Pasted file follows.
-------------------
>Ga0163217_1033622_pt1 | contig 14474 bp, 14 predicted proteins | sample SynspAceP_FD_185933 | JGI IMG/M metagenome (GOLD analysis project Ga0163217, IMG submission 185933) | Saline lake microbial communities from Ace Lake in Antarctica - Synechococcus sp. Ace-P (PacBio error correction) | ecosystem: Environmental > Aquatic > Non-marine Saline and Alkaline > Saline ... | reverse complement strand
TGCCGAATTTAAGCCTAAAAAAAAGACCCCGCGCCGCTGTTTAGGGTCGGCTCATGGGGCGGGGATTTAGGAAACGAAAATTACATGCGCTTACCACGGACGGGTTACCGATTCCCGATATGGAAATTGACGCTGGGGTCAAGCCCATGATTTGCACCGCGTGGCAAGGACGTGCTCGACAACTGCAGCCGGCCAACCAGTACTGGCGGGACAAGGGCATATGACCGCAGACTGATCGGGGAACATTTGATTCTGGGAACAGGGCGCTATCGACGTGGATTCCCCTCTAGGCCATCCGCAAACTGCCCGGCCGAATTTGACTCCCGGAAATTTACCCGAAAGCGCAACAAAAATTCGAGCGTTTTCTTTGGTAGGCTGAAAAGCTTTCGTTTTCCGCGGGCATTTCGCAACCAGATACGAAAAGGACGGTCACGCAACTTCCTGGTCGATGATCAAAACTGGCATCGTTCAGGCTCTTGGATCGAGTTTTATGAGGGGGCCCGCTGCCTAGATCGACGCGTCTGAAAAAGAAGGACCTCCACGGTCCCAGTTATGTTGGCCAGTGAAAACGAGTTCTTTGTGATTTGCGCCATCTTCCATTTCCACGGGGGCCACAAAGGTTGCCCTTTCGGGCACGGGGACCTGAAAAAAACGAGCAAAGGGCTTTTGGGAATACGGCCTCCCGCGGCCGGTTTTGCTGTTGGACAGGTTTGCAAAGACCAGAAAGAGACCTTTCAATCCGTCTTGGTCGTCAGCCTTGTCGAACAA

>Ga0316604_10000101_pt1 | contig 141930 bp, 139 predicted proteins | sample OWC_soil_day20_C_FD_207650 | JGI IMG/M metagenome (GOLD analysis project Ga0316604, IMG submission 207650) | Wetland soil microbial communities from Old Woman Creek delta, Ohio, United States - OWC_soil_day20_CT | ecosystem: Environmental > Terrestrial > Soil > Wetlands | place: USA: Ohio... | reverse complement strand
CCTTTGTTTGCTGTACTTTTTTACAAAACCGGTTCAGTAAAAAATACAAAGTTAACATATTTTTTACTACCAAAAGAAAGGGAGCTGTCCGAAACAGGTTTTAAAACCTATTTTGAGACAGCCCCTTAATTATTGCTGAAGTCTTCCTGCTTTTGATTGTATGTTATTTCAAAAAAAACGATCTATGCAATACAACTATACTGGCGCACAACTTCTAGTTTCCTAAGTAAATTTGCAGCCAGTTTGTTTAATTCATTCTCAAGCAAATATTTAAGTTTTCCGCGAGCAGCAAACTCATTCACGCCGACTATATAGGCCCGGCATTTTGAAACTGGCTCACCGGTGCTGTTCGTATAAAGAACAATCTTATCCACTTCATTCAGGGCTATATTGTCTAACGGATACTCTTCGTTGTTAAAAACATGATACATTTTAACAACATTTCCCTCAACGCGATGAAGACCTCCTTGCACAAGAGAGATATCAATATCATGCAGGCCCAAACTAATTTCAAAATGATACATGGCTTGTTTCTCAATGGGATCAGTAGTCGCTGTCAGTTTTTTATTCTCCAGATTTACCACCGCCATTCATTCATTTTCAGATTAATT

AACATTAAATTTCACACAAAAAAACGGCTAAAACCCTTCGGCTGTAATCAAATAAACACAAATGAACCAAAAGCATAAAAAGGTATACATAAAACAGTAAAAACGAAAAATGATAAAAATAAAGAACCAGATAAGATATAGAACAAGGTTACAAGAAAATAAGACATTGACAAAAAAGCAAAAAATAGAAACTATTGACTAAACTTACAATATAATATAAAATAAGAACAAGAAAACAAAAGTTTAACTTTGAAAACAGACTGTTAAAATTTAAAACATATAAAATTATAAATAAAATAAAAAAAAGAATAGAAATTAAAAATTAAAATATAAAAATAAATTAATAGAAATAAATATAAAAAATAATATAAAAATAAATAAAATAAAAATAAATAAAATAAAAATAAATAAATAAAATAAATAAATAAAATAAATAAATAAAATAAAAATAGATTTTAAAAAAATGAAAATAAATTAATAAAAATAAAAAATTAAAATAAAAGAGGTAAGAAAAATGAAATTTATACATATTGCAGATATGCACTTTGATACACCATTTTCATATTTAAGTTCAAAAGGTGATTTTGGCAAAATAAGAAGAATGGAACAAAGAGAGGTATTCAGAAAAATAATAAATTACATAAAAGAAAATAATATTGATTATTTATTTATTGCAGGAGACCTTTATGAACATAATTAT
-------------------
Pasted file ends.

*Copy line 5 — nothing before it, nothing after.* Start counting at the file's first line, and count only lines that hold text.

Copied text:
AACATTAAATTTCACACAAAAAAACGGCTAAAACCCTTCGGCTGTAATCAAATAAACACAAATGAACCAAAAGCATAAAAAGGTATACATAAAACAGTAAAAACGAAAAATGATAAAAATAAAGAACCAGATAAGATATAGAACAAGGTTACAAGAAAATAAGACATTGACAAAAAAGCAAAAAATAGAAACTATTGACTAAACTTACAATATAATATAAAATAAGAACAAGAAAACAAAAGTTTAACTTTGAAAACAGACTGTTAAAATTTAAAACATATAAAATTATAAATAAAATAAAAAAAAGAATAGAAATTAAAAATTAAAATATAAAAATAAATTAATAGAAATAAATATAAAAAATAATATAAAAATAAATAAAATAAAAATAAATAAAATAAAAATAAATAAATAAAATAAATAAATAAAATAAATAAATAAAATAAAAATAGATTTTAAAAAAATGAAAATAAATTAATAAAAATAAAAAATTAAAATAAAAGAGGTAAGAAAAATGAAATTTATACATATTGCAGATATGCACTTTGATACACCATTTTCATATTTAAGTTCAAAAGGTGATTTTGGCAAAATAAGAAGAATGGAACAAAGAGAGGTATTCAGAAAAATAATAAATTACATAAAAGAAAATAATATTGATTATTTATTTATTGCAGGAGACCTTTATGAACATAATTAT